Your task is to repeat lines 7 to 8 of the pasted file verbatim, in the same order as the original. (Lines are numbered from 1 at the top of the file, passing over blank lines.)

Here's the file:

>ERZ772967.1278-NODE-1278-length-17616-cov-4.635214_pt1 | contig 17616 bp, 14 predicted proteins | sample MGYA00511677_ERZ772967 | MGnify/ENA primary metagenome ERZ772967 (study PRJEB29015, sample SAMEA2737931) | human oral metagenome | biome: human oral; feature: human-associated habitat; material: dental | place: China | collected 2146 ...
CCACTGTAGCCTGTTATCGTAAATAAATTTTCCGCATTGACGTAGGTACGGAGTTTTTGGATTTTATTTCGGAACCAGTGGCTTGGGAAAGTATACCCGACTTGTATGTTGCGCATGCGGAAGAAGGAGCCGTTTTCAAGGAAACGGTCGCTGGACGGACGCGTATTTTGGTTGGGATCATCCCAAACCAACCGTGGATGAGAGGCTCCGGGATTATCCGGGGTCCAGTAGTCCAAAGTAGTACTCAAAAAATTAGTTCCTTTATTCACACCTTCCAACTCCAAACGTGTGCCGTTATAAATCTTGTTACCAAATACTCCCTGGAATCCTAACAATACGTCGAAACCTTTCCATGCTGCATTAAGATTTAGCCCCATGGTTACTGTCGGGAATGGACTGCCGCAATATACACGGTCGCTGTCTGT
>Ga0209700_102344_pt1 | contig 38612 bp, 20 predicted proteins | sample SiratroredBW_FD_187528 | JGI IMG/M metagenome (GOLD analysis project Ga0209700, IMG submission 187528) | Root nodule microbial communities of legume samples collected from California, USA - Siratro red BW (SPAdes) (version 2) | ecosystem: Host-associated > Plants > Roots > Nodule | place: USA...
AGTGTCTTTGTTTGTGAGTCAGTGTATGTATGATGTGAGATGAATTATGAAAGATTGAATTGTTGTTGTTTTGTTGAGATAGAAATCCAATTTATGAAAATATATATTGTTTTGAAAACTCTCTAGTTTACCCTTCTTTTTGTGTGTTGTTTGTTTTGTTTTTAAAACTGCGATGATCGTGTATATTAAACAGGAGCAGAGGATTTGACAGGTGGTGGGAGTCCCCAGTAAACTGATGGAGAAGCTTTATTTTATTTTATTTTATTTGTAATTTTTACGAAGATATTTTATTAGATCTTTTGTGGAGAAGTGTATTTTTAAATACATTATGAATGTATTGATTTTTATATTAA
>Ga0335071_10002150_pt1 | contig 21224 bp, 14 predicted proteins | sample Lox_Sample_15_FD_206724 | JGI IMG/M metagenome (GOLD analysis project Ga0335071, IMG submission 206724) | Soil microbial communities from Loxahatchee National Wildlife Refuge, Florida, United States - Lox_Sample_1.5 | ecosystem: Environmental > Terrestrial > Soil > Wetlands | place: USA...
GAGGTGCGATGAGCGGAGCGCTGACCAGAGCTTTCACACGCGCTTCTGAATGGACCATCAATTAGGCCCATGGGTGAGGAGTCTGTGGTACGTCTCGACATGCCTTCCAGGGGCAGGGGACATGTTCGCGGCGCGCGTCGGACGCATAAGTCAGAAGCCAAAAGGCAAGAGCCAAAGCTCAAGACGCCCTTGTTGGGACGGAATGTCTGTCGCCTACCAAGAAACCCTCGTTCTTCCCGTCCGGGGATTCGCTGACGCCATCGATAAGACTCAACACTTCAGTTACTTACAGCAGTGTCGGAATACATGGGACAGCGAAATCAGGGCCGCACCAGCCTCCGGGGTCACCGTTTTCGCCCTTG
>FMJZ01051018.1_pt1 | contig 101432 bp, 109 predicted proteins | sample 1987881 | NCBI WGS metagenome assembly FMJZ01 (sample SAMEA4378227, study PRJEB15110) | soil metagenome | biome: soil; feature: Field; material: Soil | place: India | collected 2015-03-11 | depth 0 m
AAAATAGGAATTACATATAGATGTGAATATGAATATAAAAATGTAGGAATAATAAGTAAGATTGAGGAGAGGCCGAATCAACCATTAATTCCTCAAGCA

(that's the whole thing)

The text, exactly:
>FMJZ01051018.1_pt1 | contig 101432 bp, 109 predicted proteins | sample 1987881 | NCBI WGS metagenome assembly FMJZ01 (sample SAMEA4378227, study PRJEB15110) | soil metagenome | biome: soil; feature: Field; material: Soil | place: India | collected 2015-03-11 | depth 0 m
AAAATAGGAATTACATATAGATGTGAATATGAATATAAAAATGTAGGAATAATAAGTAAGATTGAGGAGAGGCCGAATCAACCATTAATTCCTCAAGCA